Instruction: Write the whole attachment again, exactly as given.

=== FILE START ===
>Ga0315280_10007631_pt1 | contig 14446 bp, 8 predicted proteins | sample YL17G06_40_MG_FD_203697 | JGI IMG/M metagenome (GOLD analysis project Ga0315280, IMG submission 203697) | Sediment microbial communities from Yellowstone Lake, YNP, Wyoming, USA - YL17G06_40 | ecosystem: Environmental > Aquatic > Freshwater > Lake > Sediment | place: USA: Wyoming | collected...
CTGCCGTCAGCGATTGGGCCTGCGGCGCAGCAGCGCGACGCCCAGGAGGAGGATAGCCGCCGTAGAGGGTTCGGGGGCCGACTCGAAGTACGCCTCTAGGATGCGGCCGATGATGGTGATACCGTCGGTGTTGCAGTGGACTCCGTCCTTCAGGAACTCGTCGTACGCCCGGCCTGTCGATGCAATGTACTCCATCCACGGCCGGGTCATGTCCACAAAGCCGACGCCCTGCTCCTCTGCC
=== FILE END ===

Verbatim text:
>Ga0315280_10007631_pt1 | contig 14446 bp, 8 predicted proteins | sample YL17G06_40_MG_FD_203697 | JGI IMG/M metagenome (GOLD analysis project Ga0315280, IMG submission 203697) | Sediment microbial communities from Yellowstone Lake, YNP, Wyoming, USA - YL17G06_40 | ecosystem: Environmental > Aquatic > Freshwater > Lake > Sediment | place: USA: Wyoming | collected...
CTGCCGTCAGCGATTGGGCCTGCGGCGCAGCAGCGCGACGCCCAGGAGGAGGATAGCCGCCGTAGAGGGTTCGGGGGCCGACTCGAAGTACGCCTCTAGGATGCGGCCGATGATGGTGATACCGTCGGTGTTGCAGTGGACTCCGTCCTTCAGGAACTCGTCGTACGCCCGGCCTGTCGATGCAATGTACTCCATCCACGGCCGGGTCATGTCCACAAAGCCGACGCCCTGCTCCTCTGCC